Courtenay wrote:I've now had time to read the main article on Enid in Dorset magazine — "Blyton's Ripping Yarns" by Adam Lee-Potter (and I'm sure "ripping yarns" is yet another supposed-to-be-Blytonesque cliche that Enid herself never used) — and I'm still deeply unimpressed.

The author does make some attempt to be balanced, not only writing extensively about the ugly and sometimes outright cruel side of Enid's personality, but going into the possible reason why she was like that — "Blyton was — but then, aren't we all? — forged by her own childhood." He goes on to describe how she was shattered when her father left their family when she was 12 and this stunted her emotional and even physical development, leading to her apparent inability to be a good wife (at least to Hugh) and mother but also enabling her to create these marvellous fantasy worlds as her way of escaping from all that she couldn't cope with. I'm familiar with that analysis and I'm sure there's something in it, but the article doesn't really go into much depth and the overriding impression it leaves of Enid is very negative.

This isn't helped by the fact that the writer of this article leans heavily on the biopic Enid, with input from the producer and director as well as Helena Bonham Carter; I haven't seen that film, but I know from others' comments here that a lot of people feel it was a very unfair portrayal. There's also a quote from Imogen's "scathing autobiography" A Childhood at Green Hedges, but nothing to indicate that Enid's older daughter, Gillian, took a more forgiving view of their mother. Enid was obviously a very complex character — and I don't know nearly as much about her personal life as many people here do, as I haven't read any biographies of her at all — but I'm afraid this article could more or less be summed up as saying: "Gosh, she was a monster, but hey, she was brilliant at self-marketing and she wrote all these books that are still selling like hot cakes despite the fact that they're more than a little non-PC." :roll:

The bit that made me wince most, though — and this shows how carefully Mr Lee-Potter has read Blyton (or not, rather) — is this claim near the beginning, that Enid "has often been accused of racist and xenophobic views because of her references to golliwogs and unlikeable black characters such as the appallingly-named Sooty Lenoir, a French schoolboy in Five Go to Smuggler's Top." :evil:

I actually yelped out loud when I first read that line — Sooty Lenoir an "unlikeable black character"?! For starters, it's clear from the story that he's NOT black in the ethnic sense, simply very dark in his hair and eyes; I never got the impression Enid meant that his skin was black (she would have said so if it was). Sooty is the nickname his friends at school have given him and he seems to accept it happily, not viewing it as a racial taunt of any kind. And "unlikeable"?! I haven't read Smuggler's Top since I was about 8 years old and I still remember Sooty as one of the most fun, interesting and thoroughly likeable of Enid's "supporting" characters in the Famous Five books. Superficial and stupid misreadings of Enid like that verdict above just go to show how many of her critics haven't read her books properly — they're just looking through the narrow lens of their own assumptions and prejudices and finding what they expect to find, even if it isn't actually there. :roll:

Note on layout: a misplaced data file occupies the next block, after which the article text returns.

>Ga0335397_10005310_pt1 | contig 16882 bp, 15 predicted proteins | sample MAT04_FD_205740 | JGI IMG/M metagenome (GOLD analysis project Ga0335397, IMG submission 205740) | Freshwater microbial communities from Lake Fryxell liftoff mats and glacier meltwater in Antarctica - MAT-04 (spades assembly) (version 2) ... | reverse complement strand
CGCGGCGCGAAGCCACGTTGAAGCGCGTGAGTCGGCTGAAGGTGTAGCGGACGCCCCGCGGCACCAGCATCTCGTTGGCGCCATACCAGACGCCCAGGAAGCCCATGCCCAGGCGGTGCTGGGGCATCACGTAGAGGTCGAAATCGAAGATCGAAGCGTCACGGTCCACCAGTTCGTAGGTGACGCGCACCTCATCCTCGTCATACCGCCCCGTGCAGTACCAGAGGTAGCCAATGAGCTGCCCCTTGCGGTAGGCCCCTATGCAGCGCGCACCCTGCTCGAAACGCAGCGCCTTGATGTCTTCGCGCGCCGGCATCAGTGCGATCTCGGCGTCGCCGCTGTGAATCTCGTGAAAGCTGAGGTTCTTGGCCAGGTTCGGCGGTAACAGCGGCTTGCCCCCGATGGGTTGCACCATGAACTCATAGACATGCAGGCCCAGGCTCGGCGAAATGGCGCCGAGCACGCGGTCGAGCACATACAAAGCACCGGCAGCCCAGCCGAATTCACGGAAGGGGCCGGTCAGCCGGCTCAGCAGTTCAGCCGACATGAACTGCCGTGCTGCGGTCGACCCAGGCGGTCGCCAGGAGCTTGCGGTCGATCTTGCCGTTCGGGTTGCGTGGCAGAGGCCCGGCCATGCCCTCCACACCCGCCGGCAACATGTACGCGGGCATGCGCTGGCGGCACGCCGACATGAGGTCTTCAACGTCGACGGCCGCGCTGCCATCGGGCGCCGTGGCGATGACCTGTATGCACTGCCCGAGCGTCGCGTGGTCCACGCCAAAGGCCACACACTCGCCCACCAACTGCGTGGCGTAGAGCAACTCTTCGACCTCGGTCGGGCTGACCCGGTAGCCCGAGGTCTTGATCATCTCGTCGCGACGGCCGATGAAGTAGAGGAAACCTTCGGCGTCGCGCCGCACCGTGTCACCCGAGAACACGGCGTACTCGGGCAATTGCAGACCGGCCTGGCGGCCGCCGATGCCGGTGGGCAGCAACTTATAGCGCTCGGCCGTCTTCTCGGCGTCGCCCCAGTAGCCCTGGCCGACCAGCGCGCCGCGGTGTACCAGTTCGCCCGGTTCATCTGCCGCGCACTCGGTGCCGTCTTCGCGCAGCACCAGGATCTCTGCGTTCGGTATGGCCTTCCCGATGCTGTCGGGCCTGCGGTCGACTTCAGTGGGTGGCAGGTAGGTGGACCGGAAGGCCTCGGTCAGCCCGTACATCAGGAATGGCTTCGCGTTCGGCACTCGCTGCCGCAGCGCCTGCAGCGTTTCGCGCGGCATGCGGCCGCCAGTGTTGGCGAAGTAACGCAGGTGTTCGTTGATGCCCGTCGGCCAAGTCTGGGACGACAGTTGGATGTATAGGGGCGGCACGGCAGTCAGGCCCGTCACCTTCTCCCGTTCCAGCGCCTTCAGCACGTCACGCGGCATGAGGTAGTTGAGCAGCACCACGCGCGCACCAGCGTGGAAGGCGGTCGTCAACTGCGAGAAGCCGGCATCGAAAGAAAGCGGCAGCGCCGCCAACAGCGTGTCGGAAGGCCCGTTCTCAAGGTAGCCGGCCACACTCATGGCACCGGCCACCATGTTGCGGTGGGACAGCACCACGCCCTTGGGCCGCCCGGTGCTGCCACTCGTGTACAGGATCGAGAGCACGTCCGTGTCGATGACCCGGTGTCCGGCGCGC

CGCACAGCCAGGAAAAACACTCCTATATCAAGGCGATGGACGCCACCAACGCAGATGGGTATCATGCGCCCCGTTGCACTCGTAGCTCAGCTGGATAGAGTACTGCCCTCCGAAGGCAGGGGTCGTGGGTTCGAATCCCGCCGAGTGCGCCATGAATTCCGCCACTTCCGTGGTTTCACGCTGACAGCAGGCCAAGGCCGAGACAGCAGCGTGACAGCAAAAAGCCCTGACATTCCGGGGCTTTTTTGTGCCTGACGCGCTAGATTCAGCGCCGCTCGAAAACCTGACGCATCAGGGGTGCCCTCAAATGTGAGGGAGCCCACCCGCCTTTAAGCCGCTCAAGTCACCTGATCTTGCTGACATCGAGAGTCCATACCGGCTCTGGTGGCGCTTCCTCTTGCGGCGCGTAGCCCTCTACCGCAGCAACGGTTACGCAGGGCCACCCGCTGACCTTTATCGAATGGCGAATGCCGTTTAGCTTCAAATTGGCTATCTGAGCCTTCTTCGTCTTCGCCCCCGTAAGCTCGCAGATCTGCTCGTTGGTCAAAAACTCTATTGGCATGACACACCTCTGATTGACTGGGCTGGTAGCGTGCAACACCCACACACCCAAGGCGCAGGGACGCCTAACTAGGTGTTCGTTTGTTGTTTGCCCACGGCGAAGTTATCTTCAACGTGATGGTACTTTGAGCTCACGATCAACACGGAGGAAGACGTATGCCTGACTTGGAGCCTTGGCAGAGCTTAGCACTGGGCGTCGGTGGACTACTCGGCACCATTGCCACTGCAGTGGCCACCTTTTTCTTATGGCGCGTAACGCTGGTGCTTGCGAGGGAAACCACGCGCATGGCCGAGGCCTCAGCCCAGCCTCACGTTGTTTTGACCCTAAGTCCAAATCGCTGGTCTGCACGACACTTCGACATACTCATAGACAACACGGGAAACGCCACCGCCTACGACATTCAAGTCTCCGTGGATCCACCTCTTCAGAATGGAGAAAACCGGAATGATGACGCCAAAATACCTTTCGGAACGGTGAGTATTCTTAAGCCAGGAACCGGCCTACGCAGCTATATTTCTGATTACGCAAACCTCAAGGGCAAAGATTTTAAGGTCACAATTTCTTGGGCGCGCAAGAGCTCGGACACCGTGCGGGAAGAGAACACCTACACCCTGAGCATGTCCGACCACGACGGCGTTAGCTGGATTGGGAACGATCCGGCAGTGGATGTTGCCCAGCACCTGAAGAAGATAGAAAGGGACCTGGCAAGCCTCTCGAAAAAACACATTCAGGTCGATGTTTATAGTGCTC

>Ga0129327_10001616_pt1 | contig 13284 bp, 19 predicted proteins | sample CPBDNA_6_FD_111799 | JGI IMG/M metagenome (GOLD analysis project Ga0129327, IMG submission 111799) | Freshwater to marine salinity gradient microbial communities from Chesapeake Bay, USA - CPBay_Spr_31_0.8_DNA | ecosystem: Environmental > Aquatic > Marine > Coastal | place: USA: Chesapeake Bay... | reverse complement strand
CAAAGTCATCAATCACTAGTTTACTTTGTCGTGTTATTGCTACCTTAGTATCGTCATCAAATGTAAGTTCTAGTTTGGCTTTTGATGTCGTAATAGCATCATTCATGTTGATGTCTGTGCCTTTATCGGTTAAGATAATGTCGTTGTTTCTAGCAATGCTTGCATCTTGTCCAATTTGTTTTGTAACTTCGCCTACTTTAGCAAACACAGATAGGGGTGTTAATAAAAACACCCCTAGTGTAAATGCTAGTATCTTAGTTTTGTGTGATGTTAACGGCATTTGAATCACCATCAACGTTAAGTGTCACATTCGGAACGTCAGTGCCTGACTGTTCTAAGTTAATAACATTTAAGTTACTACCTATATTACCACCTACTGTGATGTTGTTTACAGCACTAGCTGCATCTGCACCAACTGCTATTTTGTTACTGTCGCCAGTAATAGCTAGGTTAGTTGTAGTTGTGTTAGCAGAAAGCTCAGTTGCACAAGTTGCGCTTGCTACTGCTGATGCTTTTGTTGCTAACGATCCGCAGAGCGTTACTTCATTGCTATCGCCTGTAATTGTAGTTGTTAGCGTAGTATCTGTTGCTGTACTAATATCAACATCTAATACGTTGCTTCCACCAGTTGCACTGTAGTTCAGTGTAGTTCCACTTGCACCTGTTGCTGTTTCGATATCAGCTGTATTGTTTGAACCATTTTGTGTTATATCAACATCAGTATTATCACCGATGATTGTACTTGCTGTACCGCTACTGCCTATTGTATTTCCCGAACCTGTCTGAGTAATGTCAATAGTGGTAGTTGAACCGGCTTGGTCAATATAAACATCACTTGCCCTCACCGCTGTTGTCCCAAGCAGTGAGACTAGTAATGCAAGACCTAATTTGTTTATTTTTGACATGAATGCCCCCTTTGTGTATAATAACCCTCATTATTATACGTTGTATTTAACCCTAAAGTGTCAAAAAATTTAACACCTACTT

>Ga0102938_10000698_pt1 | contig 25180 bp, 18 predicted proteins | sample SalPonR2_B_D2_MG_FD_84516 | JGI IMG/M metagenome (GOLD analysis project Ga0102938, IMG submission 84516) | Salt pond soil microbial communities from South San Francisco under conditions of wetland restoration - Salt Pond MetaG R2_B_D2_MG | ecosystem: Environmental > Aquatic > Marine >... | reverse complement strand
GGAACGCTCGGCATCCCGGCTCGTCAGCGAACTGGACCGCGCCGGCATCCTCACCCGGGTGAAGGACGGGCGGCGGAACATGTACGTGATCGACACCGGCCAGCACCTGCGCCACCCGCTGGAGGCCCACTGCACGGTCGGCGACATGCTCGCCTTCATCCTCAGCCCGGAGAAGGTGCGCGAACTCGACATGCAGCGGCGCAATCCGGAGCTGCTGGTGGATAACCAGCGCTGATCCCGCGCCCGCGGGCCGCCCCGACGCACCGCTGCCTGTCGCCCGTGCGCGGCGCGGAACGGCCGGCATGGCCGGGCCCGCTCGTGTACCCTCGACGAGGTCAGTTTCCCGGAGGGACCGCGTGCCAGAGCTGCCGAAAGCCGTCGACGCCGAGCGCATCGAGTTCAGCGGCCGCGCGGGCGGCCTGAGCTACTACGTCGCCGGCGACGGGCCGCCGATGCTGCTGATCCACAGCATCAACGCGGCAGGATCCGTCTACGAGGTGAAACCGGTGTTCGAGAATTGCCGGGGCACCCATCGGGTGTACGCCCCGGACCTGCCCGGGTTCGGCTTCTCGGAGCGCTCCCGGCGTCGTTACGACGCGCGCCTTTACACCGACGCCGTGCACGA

In conclusion, not an article I want to either keep for myself or share with my family after all! :x


I have been very busy and haven't got around to reading the article yet, but having read what you've put Courtenay I don't think I'll bother! In fact I wish I'd read your post before I ordered the magazine as I wouldn't have wasted three quid nor given a sale to a company writing claptrap like that :x . So what if Enid wasn't perfect - name any human being who ever has been or will be - she was a person just like anyone else not a machine programmed to function faultlessly. I'm fed up of hearing or reading about so called 'awful people' and how bad they were and how many faults they had and how frowned upon when I'd bet everything I own that all those people tutting while spouting their 'scandalous snippets' aren't whiter than white themselves and have done more than a couple of things that doesn't exactly paint them in glory either. People aren't perfect and it's about time they stopped being condemned for it. It actually makes my blood boil that rather than applaud such a marvellous mind certain people would rather slate the person because she had a character called 'Sooty' in one book and had a few natural human flaws that we all have in one way or another. I'm not saying Enid didn't have flaws but they are only a part of her, she shouldn't be defined by them as she seems to be. Sorry for the essay but I hate it when people start bleating on like that about someone's shortcomings when we all have our idiosyncrasies and little foibles as there's no such thing as perfect in a living being - even Mary Poppins was only practically perfect :D .